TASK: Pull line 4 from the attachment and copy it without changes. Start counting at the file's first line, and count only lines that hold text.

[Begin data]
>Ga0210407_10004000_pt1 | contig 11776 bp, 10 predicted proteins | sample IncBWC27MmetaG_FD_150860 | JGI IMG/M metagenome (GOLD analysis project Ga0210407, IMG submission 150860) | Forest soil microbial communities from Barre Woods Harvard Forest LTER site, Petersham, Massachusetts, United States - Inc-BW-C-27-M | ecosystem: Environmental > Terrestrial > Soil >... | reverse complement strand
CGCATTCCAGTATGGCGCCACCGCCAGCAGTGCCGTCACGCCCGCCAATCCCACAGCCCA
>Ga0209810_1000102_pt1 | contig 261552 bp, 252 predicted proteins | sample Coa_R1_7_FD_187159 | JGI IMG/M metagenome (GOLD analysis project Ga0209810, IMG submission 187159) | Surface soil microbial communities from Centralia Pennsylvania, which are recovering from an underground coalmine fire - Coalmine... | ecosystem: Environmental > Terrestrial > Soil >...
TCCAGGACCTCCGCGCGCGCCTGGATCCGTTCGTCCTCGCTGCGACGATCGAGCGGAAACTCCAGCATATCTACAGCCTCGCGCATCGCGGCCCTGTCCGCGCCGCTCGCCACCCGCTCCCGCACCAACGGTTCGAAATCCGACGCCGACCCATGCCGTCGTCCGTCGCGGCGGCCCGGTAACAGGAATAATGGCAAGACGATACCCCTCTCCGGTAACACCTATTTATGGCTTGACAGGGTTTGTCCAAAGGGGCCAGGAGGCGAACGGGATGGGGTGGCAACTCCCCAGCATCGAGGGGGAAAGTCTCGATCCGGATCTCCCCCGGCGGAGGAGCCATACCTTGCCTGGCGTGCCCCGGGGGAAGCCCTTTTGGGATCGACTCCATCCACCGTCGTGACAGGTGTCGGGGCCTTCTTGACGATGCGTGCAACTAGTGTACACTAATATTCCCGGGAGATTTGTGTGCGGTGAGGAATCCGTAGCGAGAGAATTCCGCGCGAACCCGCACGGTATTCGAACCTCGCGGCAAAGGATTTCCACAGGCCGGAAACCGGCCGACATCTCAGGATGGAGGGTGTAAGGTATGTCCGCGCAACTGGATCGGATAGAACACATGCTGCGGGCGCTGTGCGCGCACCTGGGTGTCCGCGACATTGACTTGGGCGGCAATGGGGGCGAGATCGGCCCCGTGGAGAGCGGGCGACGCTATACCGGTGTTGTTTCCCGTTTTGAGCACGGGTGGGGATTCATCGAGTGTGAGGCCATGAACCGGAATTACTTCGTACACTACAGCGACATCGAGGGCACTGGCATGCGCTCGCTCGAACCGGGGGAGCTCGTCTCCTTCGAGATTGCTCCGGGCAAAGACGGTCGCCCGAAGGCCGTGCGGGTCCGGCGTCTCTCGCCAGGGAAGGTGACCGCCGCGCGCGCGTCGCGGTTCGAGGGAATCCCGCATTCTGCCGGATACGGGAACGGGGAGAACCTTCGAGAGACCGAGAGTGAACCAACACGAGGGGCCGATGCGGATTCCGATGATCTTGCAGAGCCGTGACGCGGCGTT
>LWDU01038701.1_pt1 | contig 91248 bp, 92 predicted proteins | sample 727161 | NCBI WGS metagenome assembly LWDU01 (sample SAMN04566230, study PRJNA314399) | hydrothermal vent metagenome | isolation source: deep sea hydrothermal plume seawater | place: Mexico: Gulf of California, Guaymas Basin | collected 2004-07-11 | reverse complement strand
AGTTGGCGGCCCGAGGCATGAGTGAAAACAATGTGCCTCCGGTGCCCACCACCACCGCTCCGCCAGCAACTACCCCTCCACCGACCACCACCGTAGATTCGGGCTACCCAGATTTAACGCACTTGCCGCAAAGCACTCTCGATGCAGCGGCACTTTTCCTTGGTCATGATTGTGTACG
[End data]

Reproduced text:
TCCAGGACCTCCGCGCGCGCCTGGATCCGTTCGTCCTCGCTGCGACGATCGAGCGGAAACTCCAGCATATCTACAGCCTCGCGCATCGCGGCCCTGTCCGCGCCGCTCGCCACCCGCTCCCGCACCAACGGTTCGAAATCCGACGCCGACCCATGCCGTCGTCCGTCGCGGCGGCCCGGTAACAGGAATAATGGCAAGACGATACCCCTCTCCGGTAACACCTATTTATGGCTTGACAGGGTTTGTCCAAAGGGGCCAGGAGGCGAACGGGATGGGGTGGCAACTCCCCAGCATCGAGGGGGAAAGTCTCGATCCGGATCTCCCCCGGCGGAGGAGCCATACCTTGCCTGGCGTGCCCCGGGGGAAGCCCTTTTGGGATCGACTCCATCCACCGTCGTGACAGGTGTCGGGGCCTTCTTGACGATGCGTGCAACTAGTGTACACTAATATTCCCGGGAGATTTGTGTGCGGTGAGGAATCCGTAGCGAGAGAATTCCGCGCGAACCCGCACGGTATTCGAACCTCGCGGCAAAGGATTTCCACAGGCCGGAAACCGGCCGACATCTCAGGATGGAGGGTGTAAGGTATGTCCGCGCAACTGGATCGGATAGAACACATGCTGCGGGCGCTGTGCGCGCACCTGGGTGTCCGCGACATTGACTTGGGCGGCAATGGGGGCGAGATCGGCCCCGTGGAGAGCGGGCGACGCTATACCGGTGTTGTTTCCCGTTTTGAGCACGGGTGGGGATTCATCGAGTGTGAGGCCATGAACCGGAATTACTTCGTACACTACAGCGACATCGAGGGCACTGGCATGCGCTCGCTCGAACCGGGGGAGCTCGTCTCCTTCGAGATTGCTCCGGGCAAAGACGGTCGCCCGAAGGCCGTGCGGGTCCGGCGTCTCTCGCCAGGGAAGGTGACCGCCGCGCGCGCGTCGCGGTTCGAGGGAATCCCGCATTCTGCCGGATACGGGAACGGGGAGAACCTTCGAGAGACCGAGAGTGAACCAACACGAGGGGCCGATGCGGATTCCGATGATCTTGCAGAGCCGTGACGCGGCGTT